Thursday, November 15, 2012

I2C (Inter Integrated Circuit Bus) : Serial Communication

I2C quick tutorial

I2C (sometimes 2 is in superscript) and read as "eye-two-see" or "eye-square-see" is a serial communication  protocol introduced by Philips semiconductors in early 80s.

I2C is a 2-wire Interface (TWI) with mostly a single master and multiple slaves , there are multiple master configurations possible too.

I2C signals

  1. Data :  SDA  ===========> Always bi-directional
  2. Clock:  SCL ===========> Bi-directional only in Multi-Master Mode

Ground : GND ==========> Common Ground between the two Devices
5V supply

By convention , I2C operates on 5V signals. So make sure you put a level translation buffer in between  if your device is 3.3V tolerant.

Maximum allowable capacitance on the lines is 400 pF and typical device capacitance is 10 pF. So how many devices are supported on single I2C Bus ?

The communication is always Master initiated, Master (typically a Microcontroller) places the address of Slave device with which Master intends to communicate on the Bus. All Slave devices monitor the SDA pin to determine if Master is sending their address. Only the Slave with Matched address can communicate with Master.

The advantages of I2C other than it being a very low cost to implement are
  • Supports multiple devices on only 3 wires
  • Is implemented in Hardware as well as Software (Bit-Banged I2C)
  • Supports Multi Master configuration
  • Many examples available on the Internet
If I had to belittle I2C I would say , The disadvantages of I2C are
  • Short Distances only
  • Slow Clock speeds (Typically 100Khz)
  • Faster Clocked devices cannot coexist with Slower devices on the same bus

I2C Typical Connections
Both SCL and SDA are Open-Drain drivers, which means that the device can drive it low, but cannot drive it High. To drive the line High, you must provide a pull up through a resistor as seen in the above figure. You only need one pull up for SDA and one for SCL irrespective of how many devices are connected to the bus.

Data Transfer Protocol over I2C

When I2C master wishes to communicate with slave devices, it stars by generating a "Start Condition" on the SDA line. "Start Condition" is defined as SDA line going low while SCL is high. Similarly when Master devices wishes to end the transfer, it generates a "Stop Condition" on the line. Stop Condition is defined as SDA going High when SCL is High.

The receiving device ACKnowledges the transfer after every 8 bits (MSB first), by driving SDA Low for Positive ACK and driving SDA High. This means that there are 9 clock cycles per 8-bits of data. 8-bit data and 1-bit for ACK. If the receiver is not ready to receive any more data, it should keep SDA high for 9th bit so the transmitter aborts the transfer.

Data can change while the SCL is low, but it should not change with SCL is high.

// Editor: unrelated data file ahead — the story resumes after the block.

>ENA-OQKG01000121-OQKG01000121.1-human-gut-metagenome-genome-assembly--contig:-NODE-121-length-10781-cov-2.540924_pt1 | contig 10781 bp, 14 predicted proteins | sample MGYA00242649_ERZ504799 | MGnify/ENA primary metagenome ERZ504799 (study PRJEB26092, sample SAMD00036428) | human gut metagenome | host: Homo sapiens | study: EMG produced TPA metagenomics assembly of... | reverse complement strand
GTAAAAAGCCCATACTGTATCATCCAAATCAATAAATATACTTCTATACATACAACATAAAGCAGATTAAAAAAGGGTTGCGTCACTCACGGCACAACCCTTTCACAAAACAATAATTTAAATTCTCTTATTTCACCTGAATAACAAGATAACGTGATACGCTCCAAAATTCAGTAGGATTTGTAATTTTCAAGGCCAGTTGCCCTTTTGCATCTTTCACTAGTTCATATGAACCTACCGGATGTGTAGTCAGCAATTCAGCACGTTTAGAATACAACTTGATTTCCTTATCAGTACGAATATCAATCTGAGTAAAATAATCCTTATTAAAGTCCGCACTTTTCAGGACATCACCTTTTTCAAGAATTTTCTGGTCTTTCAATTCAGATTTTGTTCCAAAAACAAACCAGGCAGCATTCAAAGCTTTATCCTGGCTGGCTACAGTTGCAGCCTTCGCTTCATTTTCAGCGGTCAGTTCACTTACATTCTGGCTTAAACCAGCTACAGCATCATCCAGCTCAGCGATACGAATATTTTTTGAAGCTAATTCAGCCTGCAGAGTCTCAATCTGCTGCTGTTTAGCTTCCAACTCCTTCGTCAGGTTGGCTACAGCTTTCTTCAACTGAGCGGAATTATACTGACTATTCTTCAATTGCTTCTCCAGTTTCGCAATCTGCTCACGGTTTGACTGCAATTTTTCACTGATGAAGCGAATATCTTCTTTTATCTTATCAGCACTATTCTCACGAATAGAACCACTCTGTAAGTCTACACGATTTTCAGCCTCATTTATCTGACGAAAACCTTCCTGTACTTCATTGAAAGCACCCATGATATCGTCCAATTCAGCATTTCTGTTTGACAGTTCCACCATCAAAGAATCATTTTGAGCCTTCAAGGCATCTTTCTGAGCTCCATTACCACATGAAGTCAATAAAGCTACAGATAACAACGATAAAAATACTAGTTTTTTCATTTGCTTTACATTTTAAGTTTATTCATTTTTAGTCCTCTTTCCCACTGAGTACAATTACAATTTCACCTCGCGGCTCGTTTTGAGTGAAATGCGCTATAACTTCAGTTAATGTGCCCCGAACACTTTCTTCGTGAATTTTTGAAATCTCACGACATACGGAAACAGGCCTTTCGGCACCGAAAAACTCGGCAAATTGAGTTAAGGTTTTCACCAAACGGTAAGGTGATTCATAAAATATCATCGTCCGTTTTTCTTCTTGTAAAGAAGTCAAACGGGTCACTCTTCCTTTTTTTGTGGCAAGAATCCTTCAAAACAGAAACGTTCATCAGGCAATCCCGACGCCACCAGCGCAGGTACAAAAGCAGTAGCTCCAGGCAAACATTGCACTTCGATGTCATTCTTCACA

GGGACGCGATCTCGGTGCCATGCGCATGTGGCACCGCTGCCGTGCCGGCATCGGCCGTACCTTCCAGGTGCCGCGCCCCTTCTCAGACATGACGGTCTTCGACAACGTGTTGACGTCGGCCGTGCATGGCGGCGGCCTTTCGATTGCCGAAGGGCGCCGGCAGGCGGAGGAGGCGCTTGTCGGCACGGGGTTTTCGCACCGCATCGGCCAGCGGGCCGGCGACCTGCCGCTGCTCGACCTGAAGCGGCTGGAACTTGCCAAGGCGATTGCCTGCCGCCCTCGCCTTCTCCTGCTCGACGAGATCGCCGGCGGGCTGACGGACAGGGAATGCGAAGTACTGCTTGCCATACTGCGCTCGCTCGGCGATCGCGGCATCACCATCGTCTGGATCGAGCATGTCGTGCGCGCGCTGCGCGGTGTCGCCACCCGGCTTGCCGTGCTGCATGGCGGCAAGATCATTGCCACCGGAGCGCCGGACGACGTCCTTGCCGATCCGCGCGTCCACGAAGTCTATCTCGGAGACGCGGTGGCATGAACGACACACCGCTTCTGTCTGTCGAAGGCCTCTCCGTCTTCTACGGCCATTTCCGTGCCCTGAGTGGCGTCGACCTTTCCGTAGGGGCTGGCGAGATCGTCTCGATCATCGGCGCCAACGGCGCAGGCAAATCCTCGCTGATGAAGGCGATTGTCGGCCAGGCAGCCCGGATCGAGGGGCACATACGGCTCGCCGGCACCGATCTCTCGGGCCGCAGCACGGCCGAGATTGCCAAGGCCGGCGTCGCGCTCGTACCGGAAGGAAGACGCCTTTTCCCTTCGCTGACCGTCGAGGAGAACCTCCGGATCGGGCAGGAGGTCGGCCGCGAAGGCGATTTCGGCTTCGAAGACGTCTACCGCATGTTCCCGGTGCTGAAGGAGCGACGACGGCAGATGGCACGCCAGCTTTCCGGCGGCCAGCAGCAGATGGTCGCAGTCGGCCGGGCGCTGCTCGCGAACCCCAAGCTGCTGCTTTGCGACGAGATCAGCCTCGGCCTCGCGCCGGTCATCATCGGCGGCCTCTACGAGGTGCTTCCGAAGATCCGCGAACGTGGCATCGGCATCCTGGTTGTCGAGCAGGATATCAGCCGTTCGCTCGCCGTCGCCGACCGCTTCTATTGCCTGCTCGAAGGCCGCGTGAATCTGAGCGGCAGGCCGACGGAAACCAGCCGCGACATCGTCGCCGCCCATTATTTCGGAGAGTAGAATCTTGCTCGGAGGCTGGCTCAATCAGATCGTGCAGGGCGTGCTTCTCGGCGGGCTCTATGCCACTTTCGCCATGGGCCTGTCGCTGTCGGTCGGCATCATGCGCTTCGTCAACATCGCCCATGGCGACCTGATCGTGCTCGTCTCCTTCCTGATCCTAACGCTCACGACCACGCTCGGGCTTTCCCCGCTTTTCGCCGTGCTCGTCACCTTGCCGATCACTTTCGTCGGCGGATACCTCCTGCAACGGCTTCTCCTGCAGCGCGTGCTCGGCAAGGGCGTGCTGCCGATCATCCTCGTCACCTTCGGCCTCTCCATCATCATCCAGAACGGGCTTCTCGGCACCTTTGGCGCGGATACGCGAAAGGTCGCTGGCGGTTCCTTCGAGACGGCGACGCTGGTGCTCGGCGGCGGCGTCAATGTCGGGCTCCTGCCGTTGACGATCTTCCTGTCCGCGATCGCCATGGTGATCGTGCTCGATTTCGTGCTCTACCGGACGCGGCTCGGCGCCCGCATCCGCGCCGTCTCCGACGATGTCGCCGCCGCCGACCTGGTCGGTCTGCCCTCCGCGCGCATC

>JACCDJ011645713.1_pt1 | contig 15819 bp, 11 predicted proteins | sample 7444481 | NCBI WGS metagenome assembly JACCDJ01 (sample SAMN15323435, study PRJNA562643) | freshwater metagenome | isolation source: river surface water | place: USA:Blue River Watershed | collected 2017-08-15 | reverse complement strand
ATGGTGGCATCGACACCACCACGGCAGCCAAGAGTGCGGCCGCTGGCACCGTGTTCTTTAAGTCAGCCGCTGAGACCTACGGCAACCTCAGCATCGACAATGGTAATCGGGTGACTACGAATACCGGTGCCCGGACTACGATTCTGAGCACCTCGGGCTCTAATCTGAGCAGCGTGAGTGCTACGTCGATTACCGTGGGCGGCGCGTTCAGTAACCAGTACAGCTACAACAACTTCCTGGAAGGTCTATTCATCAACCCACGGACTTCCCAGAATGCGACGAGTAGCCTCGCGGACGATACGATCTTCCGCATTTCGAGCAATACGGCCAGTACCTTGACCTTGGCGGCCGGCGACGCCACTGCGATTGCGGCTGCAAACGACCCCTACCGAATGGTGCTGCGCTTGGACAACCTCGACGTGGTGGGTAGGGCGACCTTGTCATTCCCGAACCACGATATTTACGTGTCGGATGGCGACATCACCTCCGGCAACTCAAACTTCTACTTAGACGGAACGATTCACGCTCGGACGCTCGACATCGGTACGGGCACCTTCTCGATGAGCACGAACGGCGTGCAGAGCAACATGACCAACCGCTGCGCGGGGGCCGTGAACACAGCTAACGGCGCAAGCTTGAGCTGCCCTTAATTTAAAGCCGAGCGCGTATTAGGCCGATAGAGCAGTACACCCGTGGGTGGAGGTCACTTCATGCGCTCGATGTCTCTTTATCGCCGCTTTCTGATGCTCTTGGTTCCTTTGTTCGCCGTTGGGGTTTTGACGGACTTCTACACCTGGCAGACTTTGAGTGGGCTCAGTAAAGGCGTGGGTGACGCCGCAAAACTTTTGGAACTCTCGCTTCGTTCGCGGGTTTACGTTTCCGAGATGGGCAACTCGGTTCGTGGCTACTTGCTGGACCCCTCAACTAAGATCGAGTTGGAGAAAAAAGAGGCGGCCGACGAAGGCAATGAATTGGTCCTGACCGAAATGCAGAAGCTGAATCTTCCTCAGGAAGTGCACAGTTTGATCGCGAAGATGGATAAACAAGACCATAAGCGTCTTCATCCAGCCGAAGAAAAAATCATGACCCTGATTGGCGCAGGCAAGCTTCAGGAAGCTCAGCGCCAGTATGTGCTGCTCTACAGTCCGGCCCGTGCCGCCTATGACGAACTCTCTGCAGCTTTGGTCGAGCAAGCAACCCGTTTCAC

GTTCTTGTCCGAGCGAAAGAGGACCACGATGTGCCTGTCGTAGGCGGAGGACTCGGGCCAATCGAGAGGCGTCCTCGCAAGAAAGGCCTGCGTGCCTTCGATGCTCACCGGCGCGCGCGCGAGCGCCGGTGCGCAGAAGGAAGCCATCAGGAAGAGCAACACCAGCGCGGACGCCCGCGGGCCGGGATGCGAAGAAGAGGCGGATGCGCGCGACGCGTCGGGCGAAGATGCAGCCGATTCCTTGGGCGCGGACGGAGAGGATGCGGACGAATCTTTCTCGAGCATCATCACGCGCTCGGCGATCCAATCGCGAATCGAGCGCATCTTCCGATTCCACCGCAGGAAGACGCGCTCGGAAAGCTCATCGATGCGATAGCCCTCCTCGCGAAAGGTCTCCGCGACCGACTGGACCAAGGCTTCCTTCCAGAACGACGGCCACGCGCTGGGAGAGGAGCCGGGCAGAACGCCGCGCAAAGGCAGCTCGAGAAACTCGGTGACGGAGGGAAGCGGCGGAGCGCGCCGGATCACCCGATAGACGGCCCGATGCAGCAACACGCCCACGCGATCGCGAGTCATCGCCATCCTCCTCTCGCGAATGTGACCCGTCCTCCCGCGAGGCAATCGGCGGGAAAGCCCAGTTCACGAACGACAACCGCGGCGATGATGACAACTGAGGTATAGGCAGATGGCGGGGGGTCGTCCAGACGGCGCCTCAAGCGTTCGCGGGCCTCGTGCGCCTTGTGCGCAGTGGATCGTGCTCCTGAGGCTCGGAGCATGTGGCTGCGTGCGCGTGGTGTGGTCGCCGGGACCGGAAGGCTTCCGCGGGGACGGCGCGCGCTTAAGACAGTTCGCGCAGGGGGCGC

Device Addressing

Device Addressing is another section of I2C that confuses new comers. Addresses on I2C bus are 7-bit, but as explained before, the transfers are all 8-bit + 1-bit for ACK, then where did this 7-bit address come from ? Here is how.

In the images above, it is a little bit more clear as in how the addressing is done in I2C. 7-Bit slave address (128 slave devices addressable ) , 8th bit for is it going to be a Read (1) or a Write (0) command, and 9th bit for ACK from the receiver. Always remember, Even address (8th bit zero)  for WRITE and Odd address (8th bit one) for READ.

Example 1
Here is an example where Master device is writing to a Slave. It starts by addressing a Slave device by its 7-bit Address and putting 8th-bit Low indicating a Write Command.

The "Green" bounded parts are Bits transfered by Master, and everything else is transfered by Slave.

Example 2
Master wants to read from Slave

But it is rarely this simple. Devices have multiple internal registers to which you want to write to or read from, so how do you do that ?

Writing to an internal register of an I2C slave

  1. Start Condition (Put automatically if Hardware I2C is used)

  2. Send I2C address of the slave with R/W bit low (even address) for write.
  3. Send the address of the internal register
  4. Send data byte
  5. Send more data bytes if needed
  6. Send Stop Condition (Automatic if Hardware I2C is being used) 

Reading from an Internal Register of an I2C Slave device

Reading from an I2C slave device having internal registers is a wee bit tricky but not tricky enough to get you boggled up. Read from the slave device starts with a write operation in which we write the internal register address to the slave device which we want to read from.

  1. Start condition
  2. Send I2C address of the slave with R/W bit Low (even Address) for write.
  3. Send the address of the internal register
  4. Send "Start Condition" again, referred to as (Restart) in this scenario
  5. Send the I2C address of the slave device with R/W bit High (Odd address) for read operation.
  6. Read data byte
  7. Read more data byes if needed
  8. Send a stop condition.

I hope this helped :) leave your questions in comments.

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